The combination of material poverty (a legacy of French colonialism and the American War) and near-universal literacy (a legacy of Communism and, sadly, declining along with it) and a more educated mass workforce than many other countries makes Vietnam one of the world capitals of recycling. Everything no longer wanted is re-sold or collected for re-use, even “night soil”. As I wrote in The Practical Nomad: How to Travel Around the World ,

Northerners may have something to teach Southerners about technology, but we also have a great deal to learn. The world’s most skilled mechanics aren’t the Northerners who can afford to throw something away and buy another if it’s “too much trouble” to repair it. Southerners are — by necessity — the world champions of ingenuity, improvisation, repair, rebuilding, scrounging, adapting, and making-do. These are all alternative names for recycling. Forced to make a long journey in an unreliable, randomly chosen old vehicle, with few tools or spare parts, I would unhesitatingly choose a team of Vietnamese or other Third or Fourth World mechanics as most likely to get me where I wanted to go.

But eventually some things can no longer be repaired or re-used for their original purpose. Then its time to .. did I hear you say, “Throw them away”? Are you crazy? Who could afford to do that? (Answer: People in the USA, not in Vietnam.) It’s time to take or send them to someone who can recover as many valuable materials as possible from them for re-use in making other new things. And where is this place, “away”, of which you speak? Often, the world’s “away”, where it sends its refuse, is a place like Vietnam, especially when breakdown and recovery of component materials is labor-intensive and/or dangerous.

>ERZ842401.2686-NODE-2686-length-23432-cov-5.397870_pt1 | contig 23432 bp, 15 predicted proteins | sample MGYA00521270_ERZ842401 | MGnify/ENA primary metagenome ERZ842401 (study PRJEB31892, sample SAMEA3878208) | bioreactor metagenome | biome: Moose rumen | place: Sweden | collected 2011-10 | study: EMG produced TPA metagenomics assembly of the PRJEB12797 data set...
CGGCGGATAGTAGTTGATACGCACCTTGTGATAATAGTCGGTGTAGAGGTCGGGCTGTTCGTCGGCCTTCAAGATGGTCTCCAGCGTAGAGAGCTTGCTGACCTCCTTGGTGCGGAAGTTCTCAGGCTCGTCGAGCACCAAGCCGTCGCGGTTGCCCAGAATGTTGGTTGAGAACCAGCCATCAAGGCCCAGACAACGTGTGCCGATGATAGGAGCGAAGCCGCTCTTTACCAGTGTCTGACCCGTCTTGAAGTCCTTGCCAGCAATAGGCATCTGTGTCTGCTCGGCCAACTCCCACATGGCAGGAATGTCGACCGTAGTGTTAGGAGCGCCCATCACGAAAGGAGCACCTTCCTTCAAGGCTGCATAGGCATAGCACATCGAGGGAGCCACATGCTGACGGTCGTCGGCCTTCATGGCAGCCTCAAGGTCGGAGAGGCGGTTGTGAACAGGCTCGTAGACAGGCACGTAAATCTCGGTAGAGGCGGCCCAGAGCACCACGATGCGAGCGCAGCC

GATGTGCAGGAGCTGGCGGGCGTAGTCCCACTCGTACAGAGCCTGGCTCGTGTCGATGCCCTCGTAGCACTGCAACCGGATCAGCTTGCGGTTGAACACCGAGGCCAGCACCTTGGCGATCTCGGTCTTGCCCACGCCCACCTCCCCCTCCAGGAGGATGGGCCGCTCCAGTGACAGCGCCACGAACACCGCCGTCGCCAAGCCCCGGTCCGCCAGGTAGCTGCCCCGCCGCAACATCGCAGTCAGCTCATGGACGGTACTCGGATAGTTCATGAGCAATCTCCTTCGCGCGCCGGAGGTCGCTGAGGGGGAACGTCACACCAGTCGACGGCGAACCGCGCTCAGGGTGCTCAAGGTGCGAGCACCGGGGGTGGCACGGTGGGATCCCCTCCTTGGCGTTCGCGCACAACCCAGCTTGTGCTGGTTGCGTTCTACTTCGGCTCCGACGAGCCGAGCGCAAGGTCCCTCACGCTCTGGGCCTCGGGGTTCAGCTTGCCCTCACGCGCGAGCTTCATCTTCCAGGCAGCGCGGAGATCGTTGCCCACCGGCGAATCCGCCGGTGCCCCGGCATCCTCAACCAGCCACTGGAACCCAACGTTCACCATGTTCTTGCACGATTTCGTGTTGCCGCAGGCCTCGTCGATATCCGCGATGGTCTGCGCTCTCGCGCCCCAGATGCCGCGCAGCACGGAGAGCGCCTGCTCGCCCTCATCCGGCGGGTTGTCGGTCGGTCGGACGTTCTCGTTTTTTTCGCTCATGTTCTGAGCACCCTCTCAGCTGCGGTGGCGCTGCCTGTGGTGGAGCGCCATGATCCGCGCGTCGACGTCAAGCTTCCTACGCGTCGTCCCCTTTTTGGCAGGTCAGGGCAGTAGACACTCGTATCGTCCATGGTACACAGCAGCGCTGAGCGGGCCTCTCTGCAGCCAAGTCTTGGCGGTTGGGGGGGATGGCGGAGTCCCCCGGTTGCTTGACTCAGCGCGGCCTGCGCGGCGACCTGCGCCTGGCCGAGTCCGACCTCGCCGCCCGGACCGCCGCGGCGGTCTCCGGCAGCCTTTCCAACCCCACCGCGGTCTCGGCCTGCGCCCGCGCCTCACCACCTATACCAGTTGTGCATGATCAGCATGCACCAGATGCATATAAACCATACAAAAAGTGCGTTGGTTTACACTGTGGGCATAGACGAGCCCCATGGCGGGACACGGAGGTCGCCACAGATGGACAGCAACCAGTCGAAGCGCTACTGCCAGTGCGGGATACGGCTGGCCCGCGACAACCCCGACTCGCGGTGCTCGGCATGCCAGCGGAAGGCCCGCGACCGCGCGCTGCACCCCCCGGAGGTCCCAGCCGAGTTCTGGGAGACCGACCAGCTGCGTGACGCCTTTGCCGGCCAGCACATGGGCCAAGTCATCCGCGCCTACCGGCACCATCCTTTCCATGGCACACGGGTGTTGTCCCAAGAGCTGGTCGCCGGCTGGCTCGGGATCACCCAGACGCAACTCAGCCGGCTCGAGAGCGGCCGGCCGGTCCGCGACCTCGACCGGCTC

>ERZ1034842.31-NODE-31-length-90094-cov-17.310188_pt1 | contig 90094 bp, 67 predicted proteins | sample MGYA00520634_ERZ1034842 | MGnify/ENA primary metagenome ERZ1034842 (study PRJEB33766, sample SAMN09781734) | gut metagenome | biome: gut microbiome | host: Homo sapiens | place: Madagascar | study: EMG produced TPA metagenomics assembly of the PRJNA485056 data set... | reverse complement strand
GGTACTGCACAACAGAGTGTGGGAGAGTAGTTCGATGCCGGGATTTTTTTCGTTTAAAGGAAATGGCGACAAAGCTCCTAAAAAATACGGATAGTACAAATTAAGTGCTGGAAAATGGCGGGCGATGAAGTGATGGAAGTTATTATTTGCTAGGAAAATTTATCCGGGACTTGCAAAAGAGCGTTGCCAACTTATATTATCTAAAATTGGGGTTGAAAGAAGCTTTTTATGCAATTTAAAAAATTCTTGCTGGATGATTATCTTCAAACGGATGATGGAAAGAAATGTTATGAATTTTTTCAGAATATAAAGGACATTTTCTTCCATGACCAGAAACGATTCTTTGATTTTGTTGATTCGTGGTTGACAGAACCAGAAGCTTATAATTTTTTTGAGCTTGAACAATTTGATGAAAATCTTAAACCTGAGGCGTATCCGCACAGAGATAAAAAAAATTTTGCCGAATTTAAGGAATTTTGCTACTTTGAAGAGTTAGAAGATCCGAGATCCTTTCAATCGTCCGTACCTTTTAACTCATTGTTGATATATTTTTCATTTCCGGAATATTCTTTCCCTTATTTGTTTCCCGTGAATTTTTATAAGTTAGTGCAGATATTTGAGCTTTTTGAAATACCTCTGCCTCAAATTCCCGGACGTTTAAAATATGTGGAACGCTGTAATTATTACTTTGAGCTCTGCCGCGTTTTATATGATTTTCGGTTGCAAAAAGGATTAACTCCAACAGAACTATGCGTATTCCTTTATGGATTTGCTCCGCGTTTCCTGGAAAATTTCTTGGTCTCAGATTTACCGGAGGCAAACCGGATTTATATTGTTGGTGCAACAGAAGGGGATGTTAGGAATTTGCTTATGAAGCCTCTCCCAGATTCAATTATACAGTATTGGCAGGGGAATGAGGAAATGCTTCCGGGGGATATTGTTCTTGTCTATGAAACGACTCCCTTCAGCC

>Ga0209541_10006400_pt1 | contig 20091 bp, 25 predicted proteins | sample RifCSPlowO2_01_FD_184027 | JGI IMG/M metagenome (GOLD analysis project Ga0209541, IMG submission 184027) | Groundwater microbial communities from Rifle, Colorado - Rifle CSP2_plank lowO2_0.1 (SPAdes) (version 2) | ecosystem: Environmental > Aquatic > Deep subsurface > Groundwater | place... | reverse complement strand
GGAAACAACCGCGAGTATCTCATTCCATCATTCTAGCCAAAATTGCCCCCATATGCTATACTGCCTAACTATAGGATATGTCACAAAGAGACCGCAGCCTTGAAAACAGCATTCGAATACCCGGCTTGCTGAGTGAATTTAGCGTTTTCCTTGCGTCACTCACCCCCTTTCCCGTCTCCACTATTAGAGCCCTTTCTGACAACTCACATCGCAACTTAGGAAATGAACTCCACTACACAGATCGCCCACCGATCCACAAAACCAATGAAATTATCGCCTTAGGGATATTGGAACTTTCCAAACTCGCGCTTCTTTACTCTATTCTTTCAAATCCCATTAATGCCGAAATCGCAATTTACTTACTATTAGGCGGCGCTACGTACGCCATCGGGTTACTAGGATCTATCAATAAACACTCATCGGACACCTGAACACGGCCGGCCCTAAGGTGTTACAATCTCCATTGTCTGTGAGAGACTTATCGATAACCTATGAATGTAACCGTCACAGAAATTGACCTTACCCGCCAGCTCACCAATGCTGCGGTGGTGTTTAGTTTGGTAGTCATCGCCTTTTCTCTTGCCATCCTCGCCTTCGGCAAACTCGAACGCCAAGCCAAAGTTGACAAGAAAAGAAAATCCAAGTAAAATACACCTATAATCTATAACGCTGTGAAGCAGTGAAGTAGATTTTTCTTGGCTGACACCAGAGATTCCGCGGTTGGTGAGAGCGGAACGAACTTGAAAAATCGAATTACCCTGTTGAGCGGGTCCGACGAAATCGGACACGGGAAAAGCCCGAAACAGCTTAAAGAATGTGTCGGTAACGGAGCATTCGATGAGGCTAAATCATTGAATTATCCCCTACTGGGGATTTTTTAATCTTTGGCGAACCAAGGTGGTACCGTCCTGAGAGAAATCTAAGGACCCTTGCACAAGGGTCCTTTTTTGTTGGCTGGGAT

Ships, for example, are run aground on beaches in Bangladesh, Pakistan, and India where men with handheld cutting torches reduce them to pieces small enough to be carried by gangs of laborers and trucked to smelters where they are melted down for new steel, like an army of ants nibbling on the body of a beached whale, while a secondary army of scavengers picks over their fittings and components.

Televisions, computer computer, and other CRT’s — perhaps a hundred million of them a year, at the current peak of the transition to flat-panel displays — are sent to China and, yes, Vietnam, where the tubes are smashed open to remove the wire coils and other components (and incidentally but inevitably, release the mercury, lead, and other poisons within the tubes) before the glass and other components are smelted for re-use.

The racers were given a slightly different (and much less toxic) task, breaking apart irreparably damaged or defective VCR’s to separate the plastic, ferrous metal, copper, circuit boards, etc. for reprocessing.

The real difficulty, of course, isn’t in smashing a few old VCR’s — most of the racers seem to find a bit of atavistic pleasure in it — but in imagining what it’s like to that job all day, every day, for a working lifetime. At times like these, I’m reminded that my greatest privilege as one of the the world’s economic and political elite, a citizen of the USA, isn’t just that I get to travel. It’s that I get to come home to a place so far removed from these consequences of my lifestyle.cgi=product

Link | Posted by Edward on Sunday, 4 October 2009, 23:59 (11:59 PM)

This is a great time lapse video of Hanoi traffic

Posted by: David Derrick, 8 October 2009, 09:44 ( 9:44 AM)